I have been injured, or for some other reason, I am filing an insurance claim or a lawsuit against someone else. How will that be affected by my filing bankruptcy?

It all depends on the timing. If the money comes in before your creditors take action (such as foreclosure, eviction, repossession, or taking a judgment against you in a lawsuit), then there is no reason to file bankruptcy. Or maybe you can persuade your creditors to wait until the money comes in. But don't settle your case for less than its worth just to keep a creditor away. You can always file a Chapter7 or Chapter 13 to stop the creditors long enough to get the settlement that you deserve.

I cannot pay my bills right now, but I have a lot of money coming to me soon from a lawsuit, or a personal injury or workers' compensation settlement, or disability payment, etc. Do I still need to file bankruptcy?

It depends on your exact circumstances, but most of the time it is better for both spouses to file together. It doesn't cost any more, and it usually prevents more problems down the road. Many married couples think that they can “save” part of their credit rating by only having one of them file. There are times when that can work, but most of the time a bankruptcy by one spouse will be reflected on the other spouse's credit record. Also, if you have been married for more than a year or two, chances are you have debts in common, so even if those debts are discharged as to you, the creditor will still have the right to collect from your wife or husband.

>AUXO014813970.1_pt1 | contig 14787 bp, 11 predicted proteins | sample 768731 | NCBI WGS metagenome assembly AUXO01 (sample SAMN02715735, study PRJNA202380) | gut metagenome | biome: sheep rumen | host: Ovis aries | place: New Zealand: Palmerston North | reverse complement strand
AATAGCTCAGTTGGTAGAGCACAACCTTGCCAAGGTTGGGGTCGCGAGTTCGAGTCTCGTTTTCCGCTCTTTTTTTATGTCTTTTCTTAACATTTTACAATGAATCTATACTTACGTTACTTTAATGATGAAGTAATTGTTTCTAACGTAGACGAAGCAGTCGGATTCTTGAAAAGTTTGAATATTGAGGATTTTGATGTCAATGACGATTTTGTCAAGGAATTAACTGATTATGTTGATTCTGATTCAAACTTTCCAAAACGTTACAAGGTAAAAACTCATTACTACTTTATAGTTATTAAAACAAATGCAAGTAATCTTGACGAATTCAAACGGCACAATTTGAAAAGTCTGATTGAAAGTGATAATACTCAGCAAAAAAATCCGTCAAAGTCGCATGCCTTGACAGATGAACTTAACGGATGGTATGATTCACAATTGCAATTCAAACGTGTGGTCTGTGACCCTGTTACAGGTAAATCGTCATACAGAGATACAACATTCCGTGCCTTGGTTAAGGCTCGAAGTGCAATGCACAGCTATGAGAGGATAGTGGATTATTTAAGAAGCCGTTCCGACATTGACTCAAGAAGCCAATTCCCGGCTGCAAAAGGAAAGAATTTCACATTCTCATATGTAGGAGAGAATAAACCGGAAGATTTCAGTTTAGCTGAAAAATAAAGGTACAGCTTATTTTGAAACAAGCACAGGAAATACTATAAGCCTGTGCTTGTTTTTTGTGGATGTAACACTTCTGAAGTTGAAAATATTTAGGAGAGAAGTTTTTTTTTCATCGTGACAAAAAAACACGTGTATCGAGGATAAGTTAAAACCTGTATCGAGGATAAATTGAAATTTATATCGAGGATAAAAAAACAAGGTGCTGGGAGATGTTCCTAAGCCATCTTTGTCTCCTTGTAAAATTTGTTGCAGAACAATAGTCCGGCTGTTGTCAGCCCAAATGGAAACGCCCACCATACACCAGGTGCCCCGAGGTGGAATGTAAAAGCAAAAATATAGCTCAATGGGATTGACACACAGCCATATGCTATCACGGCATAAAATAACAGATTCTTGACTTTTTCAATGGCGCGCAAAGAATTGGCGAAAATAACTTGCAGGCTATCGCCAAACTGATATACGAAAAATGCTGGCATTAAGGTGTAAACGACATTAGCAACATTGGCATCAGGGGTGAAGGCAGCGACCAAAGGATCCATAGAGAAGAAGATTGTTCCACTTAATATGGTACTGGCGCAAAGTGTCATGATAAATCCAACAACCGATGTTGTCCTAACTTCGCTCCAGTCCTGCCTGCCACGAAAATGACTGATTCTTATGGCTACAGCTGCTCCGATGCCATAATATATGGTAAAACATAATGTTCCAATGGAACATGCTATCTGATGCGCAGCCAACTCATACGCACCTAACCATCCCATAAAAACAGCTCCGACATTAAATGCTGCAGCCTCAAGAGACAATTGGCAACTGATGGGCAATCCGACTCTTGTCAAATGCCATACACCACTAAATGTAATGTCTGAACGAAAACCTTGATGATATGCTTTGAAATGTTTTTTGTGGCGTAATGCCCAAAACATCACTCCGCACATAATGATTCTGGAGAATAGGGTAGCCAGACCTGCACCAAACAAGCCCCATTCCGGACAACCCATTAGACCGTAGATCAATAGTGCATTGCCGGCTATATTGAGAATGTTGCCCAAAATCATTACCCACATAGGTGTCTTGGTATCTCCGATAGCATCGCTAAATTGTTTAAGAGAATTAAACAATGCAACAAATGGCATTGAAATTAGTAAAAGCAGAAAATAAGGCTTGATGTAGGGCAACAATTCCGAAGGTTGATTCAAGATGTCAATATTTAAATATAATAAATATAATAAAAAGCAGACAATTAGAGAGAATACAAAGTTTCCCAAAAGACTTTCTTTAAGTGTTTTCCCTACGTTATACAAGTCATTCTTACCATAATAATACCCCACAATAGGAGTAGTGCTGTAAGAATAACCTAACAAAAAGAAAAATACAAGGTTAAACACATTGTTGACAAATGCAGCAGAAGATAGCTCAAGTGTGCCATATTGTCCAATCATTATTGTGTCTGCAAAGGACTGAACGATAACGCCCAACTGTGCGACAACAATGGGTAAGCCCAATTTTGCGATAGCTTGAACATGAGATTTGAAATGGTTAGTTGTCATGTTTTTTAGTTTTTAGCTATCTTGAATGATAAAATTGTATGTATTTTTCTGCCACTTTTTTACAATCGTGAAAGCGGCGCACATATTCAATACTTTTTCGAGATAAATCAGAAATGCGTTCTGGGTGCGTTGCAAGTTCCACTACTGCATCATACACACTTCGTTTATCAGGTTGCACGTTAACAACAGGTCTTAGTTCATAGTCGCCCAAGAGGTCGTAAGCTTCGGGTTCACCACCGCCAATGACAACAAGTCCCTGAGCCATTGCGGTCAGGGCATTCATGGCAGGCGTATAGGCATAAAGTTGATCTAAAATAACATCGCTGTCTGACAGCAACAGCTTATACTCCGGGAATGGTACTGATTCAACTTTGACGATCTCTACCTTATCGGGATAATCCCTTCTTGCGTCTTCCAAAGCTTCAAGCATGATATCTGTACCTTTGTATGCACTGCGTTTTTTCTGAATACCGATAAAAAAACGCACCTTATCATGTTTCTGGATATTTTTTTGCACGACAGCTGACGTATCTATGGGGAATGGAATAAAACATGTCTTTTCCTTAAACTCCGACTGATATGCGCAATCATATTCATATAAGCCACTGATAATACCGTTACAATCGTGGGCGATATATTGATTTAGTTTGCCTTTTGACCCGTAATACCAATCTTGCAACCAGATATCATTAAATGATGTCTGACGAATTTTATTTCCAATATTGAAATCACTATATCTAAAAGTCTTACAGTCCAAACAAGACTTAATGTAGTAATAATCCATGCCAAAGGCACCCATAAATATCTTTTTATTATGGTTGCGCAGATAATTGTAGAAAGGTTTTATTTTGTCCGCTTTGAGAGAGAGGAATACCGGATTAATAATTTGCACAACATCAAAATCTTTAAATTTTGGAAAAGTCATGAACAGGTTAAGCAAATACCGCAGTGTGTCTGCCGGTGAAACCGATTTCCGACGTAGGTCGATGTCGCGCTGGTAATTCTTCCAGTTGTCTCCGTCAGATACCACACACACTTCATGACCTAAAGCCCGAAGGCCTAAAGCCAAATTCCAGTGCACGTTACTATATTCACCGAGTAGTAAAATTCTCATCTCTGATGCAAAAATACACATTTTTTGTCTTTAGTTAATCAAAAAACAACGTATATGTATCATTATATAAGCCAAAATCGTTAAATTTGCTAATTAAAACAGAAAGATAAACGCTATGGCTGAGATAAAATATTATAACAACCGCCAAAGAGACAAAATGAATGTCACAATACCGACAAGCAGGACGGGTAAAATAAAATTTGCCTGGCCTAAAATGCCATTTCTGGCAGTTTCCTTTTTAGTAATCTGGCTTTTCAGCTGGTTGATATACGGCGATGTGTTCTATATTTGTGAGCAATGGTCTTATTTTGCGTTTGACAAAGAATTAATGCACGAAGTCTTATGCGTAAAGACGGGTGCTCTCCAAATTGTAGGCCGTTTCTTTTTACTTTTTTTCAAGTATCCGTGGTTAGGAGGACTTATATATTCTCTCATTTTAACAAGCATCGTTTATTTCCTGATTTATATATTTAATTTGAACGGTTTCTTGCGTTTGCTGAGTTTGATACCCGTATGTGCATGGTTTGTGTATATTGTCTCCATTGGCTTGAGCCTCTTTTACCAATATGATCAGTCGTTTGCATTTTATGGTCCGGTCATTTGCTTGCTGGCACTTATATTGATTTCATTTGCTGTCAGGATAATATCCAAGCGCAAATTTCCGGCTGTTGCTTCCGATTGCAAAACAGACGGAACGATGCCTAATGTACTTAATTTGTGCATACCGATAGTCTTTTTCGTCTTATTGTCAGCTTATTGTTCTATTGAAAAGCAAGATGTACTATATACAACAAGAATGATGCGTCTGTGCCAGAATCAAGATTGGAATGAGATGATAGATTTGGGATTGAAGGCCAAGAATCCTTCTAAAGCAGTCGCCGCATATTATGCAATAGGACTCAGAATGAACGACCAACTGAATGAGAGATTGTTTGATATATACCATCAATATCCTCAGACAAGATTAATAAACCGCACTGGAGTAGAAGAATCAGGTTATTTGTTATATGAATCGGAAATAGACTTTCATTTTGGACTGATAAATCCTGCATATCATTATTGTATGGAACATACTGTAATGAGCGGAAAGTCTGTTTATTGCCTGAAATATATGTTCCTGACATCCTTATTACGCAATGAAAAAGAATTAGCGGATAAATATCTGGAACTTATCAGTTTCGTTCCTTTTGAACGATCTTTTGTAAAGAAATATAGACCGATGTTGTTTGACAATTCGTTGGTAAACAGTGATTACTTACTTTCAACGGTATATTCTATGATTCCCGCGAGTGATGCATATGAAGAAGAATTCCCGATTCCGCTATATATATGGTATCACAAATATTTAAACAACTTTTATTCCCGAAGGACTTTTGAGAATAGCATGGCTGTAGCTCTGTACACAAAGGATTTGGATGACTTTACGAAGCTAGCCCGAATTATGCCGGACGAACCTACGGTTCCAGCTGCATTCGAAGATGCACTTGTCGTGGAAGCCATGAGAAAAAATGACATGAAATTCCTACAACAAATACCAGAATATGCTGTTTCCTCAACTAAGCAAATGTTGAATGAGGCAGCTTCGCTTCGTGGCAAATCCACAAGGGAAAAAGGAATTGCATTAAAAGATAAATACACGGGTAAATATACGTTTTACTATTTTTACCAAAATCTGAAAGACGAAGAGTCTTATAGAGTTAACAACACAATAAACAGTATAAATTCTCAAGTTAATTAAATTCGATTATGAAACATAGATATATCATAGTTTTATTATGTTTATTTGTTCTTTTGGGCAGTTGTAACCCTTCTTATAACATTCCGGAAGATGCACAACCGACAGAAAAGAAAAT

What's even worse is that after you have been married for several years, your credit records tend to get “married” together, too. Even if you know for a fact that you are the only person who signed that credit card application, and you are the only person who ever used that credit card, there will be times when the creditors computer tells them that both of you are responsible for that debt. You will be in the impossible position of having to prove a negative. You can win that argument in the long run, but with bankruptcy, you can cut the whole process off in no time.

I am married. Does my wife/husband have to file along with me?

Without a doubt, bankruptcy is the worst thing that you can have on your credit record. A bankruptcy filing can stay on your credit report for as long as 10 years. Especially in the beginning, it will be harder to get credit, and when you do get the credit you may have to make a larger down payment and pay a higher rate of interest.

Even with all of that, there is a bright side. The bankruptcy will remove many (but not all) of the negative notations on your credit report. It can also prevent things like judgments and foreclosures that would also hurt your credit for years to come. Also, you are always allowed to add comments to your own credit report. For instance, you could insert a note explaining the circumstances that lead you to bankruptcy, or if you filed a Chapter 13 and paid it off early, you could insert a note showing that you paid everything in full ahead of schedule.

How will bankruptcy affect my credit?